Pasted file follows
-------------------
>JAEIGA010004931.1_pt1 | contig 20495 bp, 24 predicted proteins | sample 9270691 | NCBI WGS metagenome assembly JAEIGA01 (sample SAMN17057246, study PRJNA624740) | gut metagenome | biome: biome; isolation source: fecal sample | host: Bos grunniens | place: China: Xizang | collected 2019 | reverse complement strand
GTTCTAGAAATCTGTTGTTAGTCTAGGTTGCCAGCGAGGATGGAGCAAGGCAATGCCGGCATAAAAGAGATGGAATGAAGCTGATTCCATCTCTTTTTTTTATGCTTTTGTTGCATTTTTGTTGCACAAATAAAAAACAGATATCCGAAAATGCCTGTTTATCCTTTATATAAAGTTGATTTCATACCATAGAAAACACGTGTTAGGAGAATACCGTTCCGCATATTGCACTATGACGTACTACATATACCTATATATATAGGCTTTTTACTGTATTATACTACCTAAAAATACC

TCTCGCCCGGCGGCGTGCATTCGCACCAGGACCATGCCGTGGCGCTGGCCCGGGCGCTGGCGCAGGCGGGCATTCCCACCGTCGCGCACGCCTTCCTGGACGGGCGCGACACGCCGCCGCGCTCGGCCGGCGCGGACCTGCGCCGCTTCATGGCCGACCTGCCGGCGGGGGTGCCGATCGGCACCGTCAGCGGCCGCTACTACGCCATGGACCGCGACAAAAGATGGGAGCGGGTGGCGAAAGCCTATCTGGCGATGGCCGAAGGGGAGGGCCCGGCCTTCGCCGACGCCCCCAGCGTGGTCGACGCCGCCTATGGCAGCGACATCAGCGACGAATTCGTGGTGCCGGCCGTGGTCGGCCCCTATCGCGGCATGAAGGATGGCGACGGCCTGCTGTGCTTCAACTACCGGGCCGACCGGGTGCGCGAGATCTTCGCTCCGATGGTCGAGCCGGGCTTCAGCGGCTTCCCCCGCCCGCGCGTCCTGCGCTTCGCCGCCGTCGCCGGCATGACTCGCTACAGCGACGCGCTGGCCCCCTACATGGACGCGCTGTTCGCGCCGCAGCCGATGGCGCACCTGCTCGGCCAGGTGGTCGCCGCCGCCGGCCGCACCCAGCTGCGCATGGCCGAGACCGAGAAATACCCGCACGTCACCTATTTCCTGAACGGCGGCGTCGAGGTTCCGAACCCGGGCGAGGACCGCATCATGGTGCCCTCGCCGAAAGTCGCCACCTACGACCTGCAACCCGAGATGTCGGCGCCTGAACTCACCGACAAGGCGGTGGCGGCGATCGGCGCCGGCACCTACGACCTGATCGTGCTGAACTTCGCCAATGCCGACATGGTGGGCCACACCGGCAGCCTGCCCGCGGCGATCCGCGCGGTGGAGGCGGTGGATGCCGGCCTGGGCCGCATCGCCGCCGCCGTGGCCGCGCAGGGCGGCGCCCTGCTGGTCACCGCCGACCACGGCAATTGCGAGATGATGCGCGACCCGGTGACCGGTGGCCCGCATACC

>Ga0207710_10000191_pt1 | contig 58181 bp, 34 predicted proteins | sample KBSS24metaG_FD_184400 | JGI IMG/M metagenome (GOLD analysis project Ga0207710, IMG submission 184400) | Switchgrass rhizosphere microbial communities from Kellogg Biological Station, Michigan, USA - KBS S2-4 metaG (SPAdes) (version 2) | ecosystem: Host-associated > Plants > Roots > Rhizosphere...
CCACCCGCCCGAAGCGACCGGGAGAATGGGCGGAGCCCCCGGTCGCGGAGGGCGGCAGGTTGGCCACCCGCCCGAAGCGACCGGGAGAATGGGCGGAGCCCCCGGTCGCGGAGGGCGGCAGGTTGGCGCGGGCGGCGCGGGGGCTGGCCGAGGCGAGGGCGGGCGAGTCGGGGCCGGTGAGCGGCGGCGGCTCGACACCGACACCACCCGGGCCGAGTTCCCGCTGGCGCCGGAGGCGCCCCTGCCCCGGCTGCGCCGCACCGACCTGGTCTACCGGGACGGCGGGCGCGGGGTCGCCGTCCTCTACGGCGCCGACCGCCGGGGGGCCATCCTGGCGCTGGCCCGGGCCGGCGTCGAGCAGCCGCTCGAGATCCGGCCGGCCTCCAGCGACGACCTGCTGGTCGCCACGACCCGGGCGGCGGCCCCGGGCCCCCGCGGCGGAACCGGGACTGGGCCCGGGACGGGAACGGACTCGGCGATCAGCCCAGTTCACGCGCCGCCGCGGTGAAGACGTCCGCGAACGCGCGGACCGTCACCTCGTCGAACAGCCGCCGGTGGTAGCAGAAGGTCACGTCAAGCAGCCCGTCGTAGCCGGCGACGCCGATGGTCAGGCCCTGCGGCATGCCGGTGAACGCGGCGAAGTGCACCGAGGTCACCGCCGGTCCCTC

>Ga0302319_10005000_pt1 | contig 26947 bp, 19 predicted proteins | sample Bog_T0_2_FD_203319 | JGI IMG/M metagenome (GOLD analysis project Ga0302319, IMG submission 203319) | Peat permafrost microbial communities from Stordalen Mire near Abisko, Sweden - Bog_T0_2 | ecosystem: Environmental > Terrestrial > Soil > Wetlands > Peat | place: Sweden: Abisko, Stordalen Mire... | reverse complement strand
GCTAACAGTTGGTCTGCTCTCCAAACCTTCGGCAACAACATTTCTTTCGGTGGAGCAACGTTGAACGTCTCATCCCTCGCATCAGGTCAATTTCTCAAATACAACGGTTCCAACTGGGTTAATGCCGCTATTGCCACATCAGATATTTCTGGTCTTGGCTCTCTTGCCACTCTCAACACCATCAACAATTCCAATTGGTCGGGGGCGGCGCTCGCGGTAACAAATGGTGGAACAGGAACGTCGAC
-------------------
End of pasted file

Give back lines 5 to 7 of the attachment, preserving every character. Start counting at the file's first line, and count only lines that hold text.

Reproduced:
CCACCCGCCCGAAGCGACCGGGAGAATGGGCGGAGCCCCCGGTCGCGGAGGGCGGCAGGTTGGCCACCCGCCCGAAGCGACCGGGAGAATGGGCGGAGCCCCCGGTCGCGGAGGGCGGCAGGTTGGCGCGGGCGGCGCGGGGGCTGGCCGAGGCGAGGGCGGGCGAGTCGGGGCCGGTGAGCGGCGGCGGCTCGACACCGACACCACCCGGGCCGAGTTCCCGCTGGCGCCGGAGGCGCCCCTGCCCCGGCTGCGCCGCACCGACCTGGTCTACCGGGACGGCGGGCGCGGGGTCGCCGTCCTCTACGGCGCCGACCGCCGGGGGGCCATCCTGGCGCTGGCCCGGGCCGGCGTCGAGCAGCCGCTCGAGATCCGGCCGGCCTCCAGCGACGACCTGCTGGTCGCCACGACCCGGGCGGCGGCCCCGGGCCCCCGCGGCGGAACCGGGACTGGGCCCGGGACGGGAACGGACTCGGCGATCAGCCCAGTTCACGCGCCGCCGCGGTGAAGACGTCCGCGAACGCGCGGACCGTCACCTCGTCGAACAGCCGCCGGTGGTAGCAGAAGGTCACGTCAAGCAGCCCGTCGTAGCCGGCGACGCCGATGGTCAGGCCCTGCGGCATGCCGGTGAACGCGGCGAAGTGCACCGAGGTCACCGCCGGTCCCTC

>Ga0302319_10005000_pt1 | contig 26947 bp, 19 predicted proteins | sample Bog_T0_2_FD_203319 | JGI IMG/M metagenome (GOLD analysis project Ga0302319, IMG submission 203319) | Peat permafrost microbial communities from Stordalen Mire near Abisko, Sweden - Bog_T0_2 | ecosystem: Environmental > Terrestrial > Soil > Wetlands > Peat | place: Sweden: Abisko, Stordalen Mire... | reverse complement strand
GCTAACAGTTGGTCTGCTCTCCAAACCTTCGGCAACAACATTTCTTTCGGTGGAGCAACGTTGAACGTCTCATCCCTCGCATCAGGTCAATTTCTCAAATACAACGGTTCCAACTGGGTTAATGCCGCTATTGCCACATCAGATATTTCTGGTCTTGGCTCTCTTGCCACTCTCAACACCATCAACAATTCCAATTGGTCGGGGGCGGCGCTCGCGGTAACAAATGGTGGAACAGGAACGTCGAC